The Funding, Administrative, and Policy Influences on the Evaluation of Primary Prevention Programs in Australia
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Evaluation of primary prevention and health promotion programs contributes necessary information to the evidence base for prevention programs. There is increasing demand for high-quality evaluation of program impact and effectiveness for use in public health decision making. Despite the demand for evidence and known benefits, evaluation of prevention programs can be challenging and organizations face barriers to conducting rigorous evaluation. Evaluation capacity building efforts are gaining attention in the prevention field; however, there is limited knowledge about how components of the health promotion and primary prevention system (e.g., funding, administrative arrangements, and the policy environment) may facilitate or hinder this work. We sought to identify the important influences on evaluation practice within the Australian primary prevention and health promotion system. We conducted in-depth semi-structured interviews with experienced practitioners and managers (n = 40) from government and non-government organizations, and used thematic analysis to identify the main factors that impact on prevention program evaluation. Firstly, accountability and reporting requirements impacted on evaluation, especially if expectations were poorly aligned between the funding body and prevention organization. Secondly, the funding and political context was found to directly and indirectly affect the resources available and evaluation approach. Finally, it was found that participants made use of various strategies to modify the prevention system for more favorable conditions for evaluation. We highlight the opportunities to address barriers to evaluation in the prevention system, and argue that through targeted investment, there is potential for widespread gain through improved evaluation capacity.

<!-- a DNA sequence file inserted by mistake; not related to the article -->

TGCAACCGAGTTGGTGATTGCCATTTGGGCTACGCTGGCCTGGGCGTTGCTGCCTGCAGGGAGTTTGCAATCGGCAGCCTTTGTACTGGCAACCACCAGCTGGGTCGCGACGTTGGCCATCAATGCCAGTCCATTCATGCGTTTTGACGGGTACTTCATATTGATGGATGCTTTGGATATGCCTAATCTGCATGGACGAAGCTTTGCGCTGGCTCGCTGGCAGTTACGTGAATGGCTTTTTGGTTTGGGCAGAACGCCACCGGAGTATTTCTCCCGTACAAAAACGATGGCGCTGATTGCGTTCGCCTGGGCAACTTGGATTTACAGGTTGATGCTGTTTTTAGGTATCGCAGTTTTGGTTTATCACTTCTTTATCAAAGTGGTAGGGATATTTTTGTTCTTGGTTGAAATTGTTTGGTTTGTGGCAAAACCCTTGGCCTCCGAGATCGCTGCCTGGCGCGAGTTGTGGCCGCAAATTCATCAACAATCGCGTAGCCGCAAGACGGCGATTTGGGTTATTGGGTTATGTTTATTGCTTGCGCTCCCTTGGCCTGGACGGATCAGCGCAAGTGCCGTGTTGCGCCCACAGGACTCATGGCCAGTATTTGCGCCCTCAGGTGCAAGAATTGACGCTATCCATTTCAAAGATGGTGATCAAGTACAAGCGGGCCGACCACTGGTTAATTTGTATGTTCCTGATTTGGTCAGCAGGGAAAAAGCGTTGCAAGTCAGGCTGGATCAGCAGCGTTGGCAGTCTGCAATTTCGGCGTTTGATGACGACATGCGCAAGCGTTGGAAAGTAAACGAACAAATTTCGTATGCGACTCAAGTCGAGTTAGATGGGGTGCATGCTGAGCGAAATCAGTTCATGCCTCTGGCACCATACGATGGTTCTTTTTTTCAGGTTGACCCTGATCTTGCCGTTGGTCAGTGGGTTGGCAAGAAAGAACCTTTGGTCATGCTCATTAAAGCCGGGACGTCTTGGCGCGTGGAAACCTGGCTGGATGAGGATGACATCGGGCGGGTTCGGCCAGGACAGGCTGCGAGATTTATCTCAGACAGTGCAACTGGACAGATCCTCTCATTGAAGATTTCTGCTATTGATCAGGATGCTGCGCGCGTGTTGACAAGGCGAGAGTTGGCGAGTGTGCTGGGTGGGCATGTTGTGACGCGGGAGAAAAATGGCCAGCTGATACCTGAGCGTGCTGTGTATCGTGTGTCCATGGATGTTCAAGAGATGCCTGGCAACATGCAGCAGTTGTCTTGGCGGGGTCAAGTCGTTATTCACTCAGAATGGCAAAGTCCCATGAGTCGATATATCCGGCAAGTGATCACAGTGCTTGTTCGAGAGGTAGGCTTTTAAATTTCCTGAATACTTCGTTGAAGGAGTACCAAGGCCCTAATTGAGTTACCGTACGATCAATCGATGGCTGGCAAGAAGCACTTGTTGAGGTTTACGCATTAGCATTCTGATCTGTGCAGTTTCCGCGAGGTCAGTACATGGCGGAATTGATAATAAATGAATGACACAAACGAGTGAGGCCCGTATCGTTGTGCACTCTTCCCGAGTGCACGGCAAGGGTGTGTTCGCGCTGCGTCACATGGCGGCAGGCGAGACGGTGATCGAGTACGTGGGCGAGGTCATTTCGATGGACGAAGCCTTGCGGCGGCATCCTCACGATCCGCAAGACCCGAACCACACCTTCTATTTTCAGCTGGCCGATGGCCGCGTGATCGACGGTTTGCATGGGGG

KeywordsEvaluation capacity Primary prevention Health promotion Evidence-based public health
We would like to thank Emily McCluskey for her valuable contribution to participant recruitment and data analysis in this study.
This work was supported by the Australian Research Council (ARC) [DP150103575]. Prof. Gabbe was supported by ARC Future Fellowship [FT170100048] during the preparation of this manuscript.
Compliance with Ethical Standards
Conflict of Interest
The authors declare that they have no conflict of interest.
All procedures performed in studies involving human participants were in accordance with the ethical standards of the institutional and/or national research committee and with the 1964 Helsinki declaration and its later amendments or comparable ethical standards.
Informed consent was obtained from all individual participants included in the study.
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